(total reading time: 3 mins)
I’m always on the look out for thought-provoking academic papers, and this week’s three easily meet that criteria. One looks at whether climate change and the prospect of sea levels rising are impacting coastal US real estate. The answer is yes, but with some important caveats. Crucially by linking climate change to real estate, we can start to imagine how politics and long-term economic trends could be affected.
The second piece looks at how sensational news headlines impact the behaviour of traders. The impact on investment returns will surprise you. Finally, we have an excellent piece that looks at AI patents and job descriptions to determine who will lose out to AI. Turns out it will be college-educated workers. So income inequality could end up coming down, but not for the reason most think.
Climate Change Hits Property Prices (2 min read) One of the clearest effects of climate change is sea level rise (SLR). The scientific community expects a global average SLR of around 3-6 ft. over the next century. This could affect over 6 million American homes and put one trillion dollars of coastal US real estate at risk. A new paper, Disaster on the Horizon: The Price Effect of Sea Level Rise, by Asaf Bernstein, Matthew Gustafon, and Ryan Lewis finds that exposed properties are starting to sell at a discount.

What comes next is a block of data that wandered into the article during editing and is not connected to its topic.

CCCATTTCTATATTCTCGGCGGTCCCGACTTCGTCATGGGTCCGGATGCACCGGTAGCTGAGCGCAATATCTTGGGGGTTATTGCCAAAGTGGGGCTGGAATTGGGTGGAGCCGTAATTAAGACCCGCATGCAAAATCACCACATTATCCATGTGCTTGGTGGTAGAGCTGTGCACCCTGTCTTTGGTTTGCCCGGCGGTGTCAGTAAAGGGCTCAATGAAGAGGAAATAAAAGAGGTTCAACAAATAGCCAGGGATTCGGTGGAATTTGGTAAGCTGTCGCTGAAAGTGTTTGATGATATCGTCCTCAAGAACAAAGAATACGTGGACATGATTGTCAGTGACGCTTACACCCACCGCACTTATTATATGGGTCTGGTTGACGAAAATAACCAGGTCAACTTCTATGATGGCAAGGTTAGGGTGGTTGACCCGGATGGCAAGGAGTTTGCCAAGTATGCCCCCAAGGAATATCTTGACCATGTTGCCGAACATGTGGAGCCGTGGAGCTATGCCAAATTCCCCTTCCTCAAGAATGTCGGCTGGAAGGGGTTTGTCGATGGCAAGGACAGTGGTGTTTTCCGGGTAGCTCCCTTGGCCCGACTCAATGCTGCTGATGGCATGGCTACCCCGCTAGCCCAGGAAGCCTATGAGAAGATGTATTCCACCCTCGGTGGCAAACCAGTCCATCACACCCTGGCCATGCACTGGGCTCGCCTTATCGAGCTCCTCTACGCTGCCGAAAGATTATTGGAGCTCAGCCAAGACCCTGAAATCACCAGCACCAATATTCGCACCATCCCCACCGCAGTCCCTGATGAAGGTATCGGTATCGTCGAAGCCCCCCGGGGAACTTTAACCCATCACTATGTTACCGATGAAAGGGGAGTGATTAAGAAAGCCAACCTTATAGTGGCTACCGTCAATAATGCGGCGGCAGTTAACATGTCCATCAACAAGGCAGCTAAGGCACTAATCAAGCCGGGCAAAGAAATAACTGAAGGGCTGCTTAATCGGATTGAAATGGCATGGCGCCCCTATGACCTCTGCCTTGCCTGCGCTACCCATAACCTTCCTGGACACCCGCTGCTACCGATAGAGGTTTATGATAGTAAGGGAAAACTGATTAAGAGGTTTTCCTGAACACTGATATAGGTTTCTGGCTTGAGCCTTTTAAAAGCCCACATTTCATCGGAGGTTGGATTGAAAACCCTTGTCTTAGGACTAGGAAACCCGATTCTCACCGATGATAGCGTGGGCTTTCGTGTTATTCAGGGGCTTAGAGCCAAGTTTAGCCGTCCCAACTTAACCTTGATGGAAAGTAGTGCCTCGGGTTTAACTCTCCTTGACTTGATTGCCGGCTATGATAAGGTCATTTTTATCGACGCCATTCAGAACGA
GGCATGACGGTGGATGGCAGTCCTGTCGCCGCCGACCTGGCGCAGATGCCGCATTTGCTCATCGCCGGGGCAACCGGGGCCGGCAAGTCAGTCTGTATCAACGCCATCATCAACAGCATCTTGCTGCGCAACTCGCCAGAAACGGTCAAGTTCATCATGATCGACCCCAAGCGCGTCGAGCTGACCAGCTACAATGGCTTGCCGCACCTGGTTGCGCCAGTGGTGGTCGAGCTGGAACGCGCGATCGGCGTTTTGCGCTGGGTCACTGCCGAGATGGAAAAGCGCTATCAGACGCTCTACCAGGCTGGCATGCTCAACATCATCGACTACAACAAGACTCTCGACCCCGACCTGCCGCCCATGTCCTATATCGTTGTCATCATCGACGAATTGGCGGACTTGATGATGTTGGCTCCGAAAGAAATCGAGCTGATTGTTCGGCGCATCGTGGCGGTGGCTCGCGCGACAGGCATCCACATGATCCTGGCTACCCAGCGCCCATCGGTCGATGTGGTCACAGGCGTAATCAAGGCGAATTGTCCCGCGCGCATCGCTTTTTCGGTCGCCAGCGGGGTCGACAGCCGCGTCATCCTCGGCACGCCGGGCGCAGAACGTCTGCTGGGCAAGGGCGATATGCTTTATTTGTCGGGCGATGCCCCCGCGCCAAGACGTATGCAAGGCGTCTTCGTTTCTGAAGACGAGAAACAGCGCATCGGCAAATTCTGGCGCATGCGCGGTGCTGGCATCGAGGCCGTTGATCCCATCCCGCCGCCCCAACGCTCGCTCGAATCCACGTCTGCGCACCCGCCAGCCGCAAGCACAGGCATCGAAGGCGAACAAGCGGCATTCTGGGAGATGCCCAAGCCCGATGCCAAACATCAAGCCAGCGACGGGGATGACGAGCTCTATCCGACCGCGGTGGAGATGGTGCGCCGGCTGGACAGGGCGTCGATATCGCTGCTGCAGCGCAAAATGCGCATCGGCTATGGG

(4th December, 2019 │Bilal Hafeez)
How TV Affects Traders (3 min read) You’d think traders are so focused on making money they pay little attention to TV. But that’s not the conclusion of Joel Peress and Daniel Schmidt in their recently published Journal of Finance paper, Glued to the TV: Distracted Noise Traders and Stock Market Liquidity. They find that sensational, non-market related news headlines distract amateur traders, and this ends up impacting the behaviour of small stocks.
(3rd December, 2019 │Bilal Hafeez)
College-Educated Workers, AI is Coming For You (3 min read) Advances in artificial intelligence (AI) are eliciting much fear from society, especially considering the potential impact on the workplace. So far, most projections of job loss levels have taken a top-down approach, which can produce wildly varying results. But a new paper, “The Impact of Artificial Intelligence on the Labor Market”, by Stanford University’s Michael Webb, takes a more grounded route.
Webb looks at current patents linked to AI. He establishes what tasks the associated technologies will perform and then compares them with the tasks performed in different occupations. His hypothesis? Large overlaps between the two suggest potential job loss and wage reduction.
(2nd December, 2019 │Bilal Hafeez)
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